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II.-3.
Woods that wave o'er Delphi’s steep,
Isles that crown the Egean deep,
Fields that cool Ilissus laves,

Or where Mæander's amber waves
In lingering lab'rinths creep,
How do your tuneful echoes languish,
Mute, but to the voice of Anguish !
Where each old poetic mountain

Inspiration breathed around;
Every shade and hallow'd fountain

Murmur'd deep a solemn sound;
Till the sad Nine, in Greece's evil hour,

Left their Parnassus for the Latian plains.
Alike they scorn the pomp of tyrant Power,

And coward Vice, that revels in her chains. When Latium had her lofty spirit lost, They sought, 0 Albion ! next, thy sea-encircled coast.

III.-1.
Far from the sun and summer gale,
In thy green lap was Nature's darling laid,
What time, where lucid Avon stray'd,

To him the mighty Mother did unveil
Her awful face : the dauntless child
Stretch'd forth his little arms, and smiled.
• This pencil take,' she said, whose colours clear,
Richly paint the vernal year :
Thine, too, these golden keys, immortal boy!
This can unlock the gates of Joy;
Of Horror that, and thrilling Fears,
Or ope the sacred source of sympathetic Tears.

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III.-2.
Nor second He, that rode sublime
Upon the seraph-wings of Ecstasy,
The secrets of the abyss to spy.

He pass’d the flaming bounds of place and time :
The living throne, the sapphire blaze,
Where Angels tremble while they gaze,
He saw; but, blasted with excess of light,
Closed his eyes in endless night.
Behold, where Dryden's less presumptuous car
Wide o'er the fields of glory bear
Two coursers of ethereal race,
With necks in thunder clothed, and long-resounding

pace.

III.-3.
Hark! his hands the lyre explore!
Bright-eyed Fancy, hovering o'er,
Scatters from her pictured urn,
Thoughts that breathe, and words that burn :
But ah ! 'tis heard no more

Oh ! Lyre divine, what daring Spirit
Wakes thee now! Though he inherit
Nor the pride, nor ample pinion,

That the Theban eagle * bear, Sailing with supreme dominion

Through the azure deep of air:

* Pindar compares himself to that bird, and his enemies to rarens, that croak and clamour in rain below, while it pursues its flight, regardless of their noise.'— Gray.

The reference in the preceding verses is to the Ode to St. Cecilia's Day.

Yet oft before his infant eyes would run

Such forms as glitter in the Muses' ray, With orient hues, unborrow'd of the sun :

Yet shall he mount, and keep his distant way, Beyond the limits of a vulgar fate, Beneath the Good how far !—but far above the Great.

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PLEASURES OF VICISSITUDE

Now the golden Morn aloft
Waves her dew-bespangled wing ;
With vermeil cheek, and whisper soft,
She woos the tardy Spring;
Till April starts, and calls around
The sleeping fragrance from the ground;
And lightly o'er the living scene
Scatters his freshest, tenderest green.

New-born flocks, in rustic dance,
Frisking ply their feeble feet:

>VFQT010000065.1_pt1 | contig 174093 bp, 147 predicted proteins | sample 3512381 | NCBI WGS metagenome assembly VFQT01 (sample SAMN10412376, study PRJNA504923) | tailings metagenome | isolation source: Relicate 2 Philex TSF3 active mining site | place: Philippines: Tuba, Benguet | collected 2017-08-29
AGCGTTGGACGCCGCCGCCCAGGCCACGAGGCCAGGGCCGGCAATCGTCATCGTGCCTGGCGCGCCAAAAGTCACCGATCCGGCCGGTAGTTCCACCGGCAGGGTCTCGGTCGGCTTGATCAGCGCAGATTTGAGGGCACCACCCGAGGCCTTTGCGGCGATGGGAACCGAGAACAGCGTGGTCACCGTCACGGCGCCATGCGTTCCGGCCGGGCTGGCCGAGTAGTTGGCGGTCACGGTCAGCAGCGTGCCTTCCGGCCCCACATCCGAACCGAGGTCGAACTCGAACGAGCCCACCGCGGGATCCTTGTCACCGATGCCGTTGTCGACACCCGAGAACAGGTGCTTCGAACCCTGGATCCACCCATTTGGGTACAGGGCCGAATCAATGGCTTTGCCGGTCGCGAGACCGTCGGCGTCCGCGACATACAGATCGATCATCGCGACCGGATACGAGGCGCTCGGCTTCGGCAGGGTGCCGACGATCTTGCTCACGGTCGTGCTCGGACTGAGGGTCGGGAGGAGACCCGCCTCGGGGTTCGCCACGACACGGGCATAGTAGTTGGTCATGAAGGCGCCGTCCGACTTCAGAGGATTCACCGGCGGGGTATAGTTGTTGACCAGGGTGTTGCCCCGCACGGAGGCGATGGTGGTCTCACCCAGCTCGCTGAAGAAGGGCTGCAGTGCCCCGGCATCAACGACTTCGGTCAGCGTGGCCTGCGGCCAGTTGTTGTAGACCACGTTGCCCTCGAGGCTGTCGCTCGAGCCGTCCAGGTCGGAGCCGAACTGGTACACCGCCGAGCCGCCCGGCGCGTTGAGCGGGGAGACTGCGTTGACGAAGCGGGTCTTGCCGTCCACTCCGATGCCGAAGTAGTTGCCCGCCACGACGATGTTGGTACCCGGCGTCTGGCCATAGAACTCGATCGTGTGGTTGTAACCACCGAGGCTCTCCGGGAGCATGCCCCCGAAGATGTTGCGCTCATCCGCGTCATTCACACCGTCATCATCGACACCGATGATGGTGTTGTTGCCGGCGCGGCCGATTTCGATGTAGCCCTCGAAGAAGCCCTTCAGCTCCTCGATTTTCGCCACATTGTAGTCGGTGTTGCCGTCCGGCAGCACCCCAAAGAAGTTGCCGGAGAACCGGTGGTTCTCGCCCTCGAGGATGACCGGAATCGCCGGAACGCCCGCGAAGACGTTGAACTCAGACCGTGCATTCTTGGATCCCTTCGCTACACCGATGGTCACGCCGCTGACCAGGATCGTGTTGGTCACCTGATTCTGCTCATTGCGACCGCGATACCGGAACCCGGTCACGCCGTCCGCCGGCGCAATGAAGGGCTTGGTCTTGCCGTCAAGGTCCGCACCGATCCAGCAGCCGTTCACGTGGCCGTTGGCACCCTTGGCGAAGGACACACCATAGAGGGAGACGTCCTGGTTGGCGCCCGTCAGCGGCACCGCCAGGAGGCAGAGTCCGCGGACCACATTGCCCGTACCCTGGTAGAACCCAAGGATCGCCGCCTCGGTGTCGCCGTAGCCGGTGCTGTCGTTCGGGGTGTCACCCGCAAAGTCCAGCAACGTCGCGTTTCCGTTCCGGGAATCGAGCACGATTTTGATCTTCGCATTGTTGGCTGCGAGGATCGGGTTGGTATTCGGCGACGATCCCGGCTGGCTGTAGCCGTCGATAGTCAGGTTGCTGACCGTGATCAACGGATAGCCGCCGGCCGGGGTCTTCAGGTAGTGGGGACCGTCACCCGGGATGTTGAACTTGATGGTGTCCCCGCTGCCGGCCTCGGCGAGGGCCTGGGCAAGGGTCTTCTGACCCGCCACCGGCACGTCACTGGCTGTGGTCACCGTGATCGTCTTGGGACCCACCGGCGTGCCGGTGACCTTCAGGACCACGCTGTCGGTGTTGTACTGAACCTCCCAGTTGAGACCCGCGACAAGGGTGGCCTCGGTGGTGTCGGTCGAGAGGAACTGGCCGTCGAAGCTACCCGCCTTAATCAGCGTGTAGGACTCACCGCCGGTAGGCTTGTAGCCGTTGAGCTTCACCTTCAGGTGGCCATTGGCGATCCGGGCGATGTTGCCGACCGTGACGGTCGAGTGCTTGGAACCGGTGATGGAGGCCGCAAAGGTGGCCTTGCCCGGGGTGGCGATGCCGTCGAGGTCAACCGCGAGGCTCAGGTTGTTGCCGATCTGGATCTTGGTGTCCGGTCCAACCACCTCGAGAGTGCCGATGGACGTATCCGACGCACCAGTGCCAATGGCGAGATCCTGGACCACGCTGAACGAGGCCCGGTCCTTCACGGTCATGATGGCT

Forgetful of their wintry trance,
The birds his presence greet.
But chief, the skylark warbles high
His trembling, thrilling ecstasy ;
And, lessening from the dazzled sight,
Melts into air and liquid light.

Yesterday the sullen year
Saw the snowy whirlwind fly;
Mute was the music of the air,
The herd stood drooping by :

Their raptures now that wildly flow
No yesterday nor morrow know :
'Tis man alone that joy descries
With forward and reverted eyes.

Smiles on past Misfortune's brow
Soft Reflection's hand can trace,
And o'er the cheek of Sorrow throw
A melancholy grace:
While Hope prolongs our happier hour,
Of deepest shades, that dimly lower
And blacken round our weary way,
Gilds with a gleam of distant day.

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Still where rosy Pleasure leads,
See a kindred Grief pursue ;
Behind the steps that Misery treads,
Approaching Comfort view :
The hues of bliss more brightly glow,
Chastised by sabler tints of woe;
And blended form, with artful strife,
The strength and harmony of life.

See the wretch that long has tost
On the thorny bed of pain,
At length repair his vigour lost,
And breathe and walk again;
The meanest floweret of the vale,
The simplest note that swells the gale,
The common sun, the air, the skies,
To him are opening paradise.

Humble Quiet builds her cell
Near the source whence Pleasure flows;
She eyes the clear crystalline well,
And tastes it as it goes.

While, far below, the madding crowd
Rush headlong to the dangerous flood,
Where broad and turbulent it sweeps,
· And perish in the boundless deeps.*

ELEGY

Written in a Country Churchyard.

THE Curfew tolls the knell of parting day,

The lowing herd winds slowly o'er the lea, The ploughman homeward plods his weary way,

And leaves the world to darkness and to me.

Now fades the glimmering landscape on the sight,

And all the air a solemn stillness holds,
Save where the beetle wheels his droning flight,

And drowsy tinklings lull the distant folds :

Save that from yonder ivy-mantled tower

The moping owl does to the moon complain Of such as, wandering near her secret bower,

Molest her ancient solitary reign.

Beneath those rugged elms, that yew-tree's shade,

Where heaves the turf in many a mouldering heap, Each in his narrow cell for ever laid,

The rude forefathers of the hamlet sleep.

The breezy call of incense-breathing Morn,

The swallow twittering from the straw-built shed, The cock's shrill clarion, or the echoing horn,

No more shall rouse them from their lowly bed.

* These exquisite verses, unfortunately, were left unfinished by the poet. The four concluding verses were added by his friend Mason.

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